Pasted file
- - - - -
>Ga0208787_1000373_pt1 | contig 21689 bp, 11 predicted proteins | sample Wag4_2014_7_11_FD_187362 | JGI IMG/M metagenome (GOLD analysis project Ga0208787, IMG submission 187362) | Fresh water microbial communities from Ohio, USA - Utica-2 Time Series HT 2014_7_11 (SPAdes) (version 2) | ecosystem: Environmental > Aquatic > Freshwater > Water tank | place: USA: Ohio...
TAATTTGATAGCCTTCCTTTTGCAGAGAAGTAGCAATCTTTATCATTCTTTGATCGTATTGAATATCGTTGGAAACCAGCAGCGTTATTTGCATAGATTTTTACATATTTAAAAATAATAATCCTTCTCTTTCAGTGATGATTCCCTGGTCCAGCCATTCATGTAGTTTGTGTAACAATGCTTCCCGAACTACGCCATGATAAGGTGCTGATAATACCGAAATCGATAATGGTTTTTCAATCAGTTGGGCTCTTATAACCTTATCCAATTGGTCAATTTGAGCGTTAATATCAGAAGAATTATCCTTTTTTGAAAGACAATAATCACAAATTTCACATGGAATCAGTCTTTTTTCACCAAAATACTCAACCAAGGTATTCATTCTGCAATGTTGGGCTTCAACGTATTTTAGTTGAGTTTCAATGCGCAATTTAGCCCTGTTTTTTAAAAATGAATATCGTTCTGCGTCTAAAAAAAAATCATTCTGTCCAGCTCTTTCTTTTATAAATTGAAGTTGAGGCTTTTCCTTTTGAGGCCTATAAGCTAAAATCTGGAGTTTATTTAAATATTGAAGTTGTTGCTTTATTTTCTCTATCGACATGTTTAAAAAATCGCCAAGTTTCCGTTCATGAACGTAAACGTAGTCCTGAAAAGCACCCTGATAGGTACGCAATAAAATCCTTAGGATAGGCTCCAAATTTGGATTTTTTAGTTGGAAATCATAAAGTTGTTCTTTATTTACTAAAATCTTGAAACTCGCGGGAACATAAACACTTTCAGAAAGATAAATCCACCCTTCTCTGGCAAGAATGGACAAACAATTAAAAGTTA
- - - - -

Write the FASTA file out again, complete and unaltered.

>Ga0208787_1000373_pt1 | contig 21689 bp, 11 predicted proteins | sample Wag4_2014_7_11_FD_187362 | JGI IMG/M metagenome (GOLD analysis project Ga0208787, IMG submission 187362) | Fresh water microbial communities from Ohio, USA - Utica-2 Time Series HT 2014_7_11 (SPAdes) (version 2) | ecosystem: Environmental > Aquatic > Freshwater > Water tank | place: USA: Ohio...
TAATTTGATAGCCTTCCTTTTGCAGAGAAGTAGCAATCTTTATCATTCTTTGATCGTATTGAATATCGTTGGAAACCAGCAGCGTTATTTGCATAGATTTTTACATATTTAAAAATAATAATCCTTCTCTTTCAGTGATGATTCCCTGGTCCAGCCATTCATGTAGTTTGTGTAACAATGCTTCCCGAACTACGCCATGATAAGGTGCTGATAATACCGAAATCGATAATGGTTTTTCAATCAGTTGGGCTCTTATAACCTTATCCAATTGGTCAATTTGAGCGTTAATATCAGAAGAATTATCCTTTTTTGAAAGACAATAATCACAAATTTCACATGGAATCAGTCTTTTTTCACCAAAATACTCAACCAAGGTATTCATTCTGCAATGTTGGGCTTCAACGTATTTTAGTTGAGTTTCAATGCGCAATTTAGCCCTGTTTTTTAAAAATGAATATCGTTCTGCGTCTAAAAAAAAATCATTCTGTCCAGCTCTTTCTTTTATAAATTGAAGTTGAGGCTTTTCCTTTTGAGGCCTATAAGCTAAAATCTGGAGTTTATTTAAATATTGAAGTTGTTGCTTTATTTTCTCTATCGACATGTTTAAAAAATCGCCAAGTTTCCGTTCATGAACGTAAACGTAGTCCTGAAAAGCACCCTGATAGGTACGCAATAAAATCCTTAGGATAGGCTCCAAATTTGGATTTTTTAGTTGGAAATCATAAAGTTGTTCTTTATTTACTAAAATCTTGAAACTCGCGGGAACATAAACACTTTCAGAAAGATAAATCCACCCTTCTCTGGCAAGAATGGACAAACAATTAAAAGTTA